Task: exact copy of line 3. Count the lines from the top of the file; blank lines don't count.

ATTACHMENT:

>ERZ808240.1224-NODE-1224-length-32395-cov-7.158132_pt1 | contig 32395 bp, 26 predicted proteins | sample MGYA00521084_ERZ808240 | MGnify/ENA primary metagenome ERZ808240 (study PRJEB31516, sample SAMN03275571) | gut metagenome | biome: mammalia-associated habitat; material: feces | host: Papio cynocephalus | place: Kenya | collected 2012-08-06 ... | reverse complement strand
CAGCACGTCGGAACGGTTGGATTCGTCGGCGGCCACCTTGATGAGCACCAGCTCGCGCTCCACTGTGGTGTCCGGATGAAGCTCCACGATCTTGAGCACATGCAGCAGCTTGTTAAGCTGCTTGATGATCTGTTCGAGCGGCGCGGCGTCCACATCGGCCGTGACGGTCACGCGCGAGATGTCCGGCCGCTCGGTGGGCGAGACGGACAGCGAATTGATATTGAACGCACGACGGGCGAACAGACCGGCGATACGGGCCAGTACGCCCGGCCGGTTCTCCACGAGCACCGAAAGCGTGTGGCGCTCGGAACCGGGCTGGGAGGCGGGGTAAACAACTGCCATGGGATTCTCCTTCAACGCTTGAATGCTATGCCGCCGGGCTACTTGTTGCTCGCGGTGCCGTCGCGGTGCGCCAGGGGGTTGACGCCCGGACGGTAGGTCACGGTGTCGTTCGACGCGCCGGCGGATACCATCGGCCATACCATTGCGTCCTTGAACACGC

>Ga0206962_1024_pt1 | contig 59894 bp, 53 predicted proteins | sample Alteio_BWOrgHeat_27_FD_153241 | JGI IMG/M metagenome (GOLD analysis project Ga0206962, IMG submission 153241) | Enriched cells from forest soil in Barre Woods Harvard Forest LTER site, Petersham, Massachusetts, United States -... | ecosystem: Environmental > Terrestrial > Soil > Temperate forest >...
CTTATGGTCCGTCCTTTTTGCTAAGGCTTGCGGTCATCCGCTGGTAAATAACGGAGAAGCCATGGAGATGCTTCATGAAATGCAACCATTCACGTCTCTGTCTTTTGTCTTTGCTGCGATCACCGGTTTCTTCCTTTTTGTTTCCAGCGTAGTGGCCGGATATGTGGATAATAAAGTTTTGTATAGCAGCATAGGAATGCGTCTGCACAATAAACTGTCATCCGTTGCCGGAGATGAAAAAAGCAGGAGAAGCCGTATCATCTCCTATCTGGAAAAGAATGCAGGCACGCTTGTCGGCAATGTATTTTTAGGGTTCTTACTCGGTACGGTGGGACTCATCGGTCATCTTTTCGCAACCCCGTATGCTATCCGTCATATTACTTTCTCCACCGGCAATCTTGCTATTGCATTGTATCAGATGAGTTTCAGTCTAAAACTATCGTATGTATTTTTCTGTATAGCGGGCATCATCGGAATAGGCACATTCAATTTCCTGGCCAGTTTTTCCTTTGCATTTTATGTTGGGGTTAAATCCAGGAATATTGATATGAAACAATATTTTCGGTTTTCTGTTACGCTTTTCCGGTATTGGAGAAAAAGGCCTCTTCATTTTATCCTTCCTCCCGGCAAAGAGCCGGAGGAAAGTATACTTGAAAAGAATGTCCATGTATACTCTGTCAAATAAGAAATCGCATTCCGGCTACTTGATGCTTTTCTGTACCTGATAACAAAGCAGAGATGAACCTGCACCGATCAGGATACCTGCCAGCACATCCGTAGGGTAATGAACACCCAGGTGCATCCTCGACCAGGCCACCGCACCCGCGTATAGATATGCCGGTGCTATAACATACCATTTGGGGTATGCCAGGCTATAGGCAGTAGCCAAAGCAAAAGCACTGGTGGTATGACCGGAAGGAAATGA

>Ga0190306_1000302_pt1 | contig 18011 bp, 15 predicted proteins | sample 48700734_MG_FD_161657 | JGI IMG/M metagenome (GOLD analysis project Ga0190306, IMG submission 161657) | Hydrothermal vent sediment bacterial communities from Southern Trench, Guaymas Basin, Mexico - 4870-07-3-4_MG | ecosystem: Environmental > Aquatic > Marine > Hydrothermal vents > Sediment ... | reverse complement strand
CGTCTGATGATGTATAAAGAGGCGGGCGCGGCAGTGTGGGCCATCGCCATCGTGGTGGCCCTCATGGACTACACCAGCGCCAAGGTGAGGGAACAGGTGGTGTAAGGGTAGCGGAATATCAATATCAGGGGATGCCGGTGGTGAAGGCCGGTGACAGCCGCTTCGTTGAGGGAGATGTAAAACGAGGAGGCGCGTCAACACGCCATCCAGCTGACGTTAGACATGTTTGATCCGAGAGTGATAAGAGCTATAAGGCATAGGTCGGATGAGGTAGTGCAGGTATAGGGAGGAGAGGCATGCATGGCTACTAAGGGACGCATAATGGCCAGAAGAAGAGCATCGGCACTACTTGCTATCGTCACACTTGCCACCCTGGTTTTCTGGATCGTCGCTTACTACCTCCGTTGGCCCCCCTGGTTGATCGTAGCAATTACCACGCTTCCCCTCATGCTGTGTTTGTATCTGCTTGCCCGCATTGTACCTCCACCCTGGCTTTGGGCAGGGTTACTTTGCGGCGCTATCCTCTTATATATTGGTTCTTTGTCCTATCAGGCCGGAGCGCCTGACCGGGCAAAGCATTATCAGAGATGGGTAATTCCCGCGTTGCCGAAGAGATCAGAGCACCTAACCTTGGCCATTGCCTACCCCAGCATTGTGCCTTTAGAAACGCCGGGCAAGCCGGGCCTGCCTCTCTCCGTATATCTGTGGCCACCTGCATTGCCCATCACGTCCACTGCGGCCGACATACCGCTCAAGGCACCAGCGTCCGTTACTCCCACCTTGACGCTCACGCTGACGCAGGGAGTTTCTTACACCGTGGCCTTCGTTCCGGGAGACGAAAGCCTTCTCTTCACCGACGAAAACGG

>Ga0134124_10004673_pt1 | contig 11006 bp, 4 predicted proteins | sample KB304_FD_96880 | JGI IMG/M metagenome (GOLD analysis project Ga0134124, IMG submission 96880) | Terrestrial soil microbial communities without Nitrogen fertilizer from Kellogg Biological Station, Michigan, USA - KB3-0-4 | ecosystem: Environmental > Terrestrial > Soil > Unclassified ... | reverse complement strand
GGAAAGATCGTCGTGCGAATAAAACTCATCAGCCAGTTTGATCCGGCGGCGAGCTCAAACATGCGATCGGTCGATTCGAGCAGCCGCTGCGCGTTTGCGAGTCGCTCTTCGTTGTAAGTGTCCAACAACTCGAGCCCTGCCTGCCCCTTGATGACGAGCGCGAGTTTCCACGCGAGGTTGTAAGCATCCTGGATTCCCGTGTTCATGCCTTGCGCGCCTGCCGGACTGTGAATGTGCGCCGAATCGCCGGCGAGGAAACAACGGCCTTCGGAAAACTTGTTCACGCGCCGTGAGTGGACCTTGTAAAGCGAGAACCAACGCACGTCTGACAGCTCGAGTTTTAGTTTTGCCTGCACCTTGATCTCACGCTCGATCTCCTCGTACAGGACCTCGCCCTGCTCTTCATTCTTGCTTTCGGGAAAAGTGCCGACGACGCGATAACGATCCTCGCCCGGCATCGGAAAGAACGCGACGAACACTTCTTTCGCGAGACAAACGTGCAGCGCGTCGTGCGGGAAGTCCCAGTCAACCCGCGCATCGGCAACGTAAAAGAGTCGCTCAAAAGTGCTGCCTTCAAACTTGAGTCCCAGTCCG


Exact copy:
>Ga0206962_1024_pt1 | contig 59894 bp, 53 predicted proteins | sample Alteio_BWOrgHeat_27_FD_153241 | JGI IMG/M metagenome (GOLD analysis project Ga0206962, IMG submission 153241) | Enriched cells from forest soil in Barre Woods Harvard Forest LTER site, Petersham, Massachusetts, United States -... | ecosystem: Environmental > Terrestrial > Soil > Temperate forest >...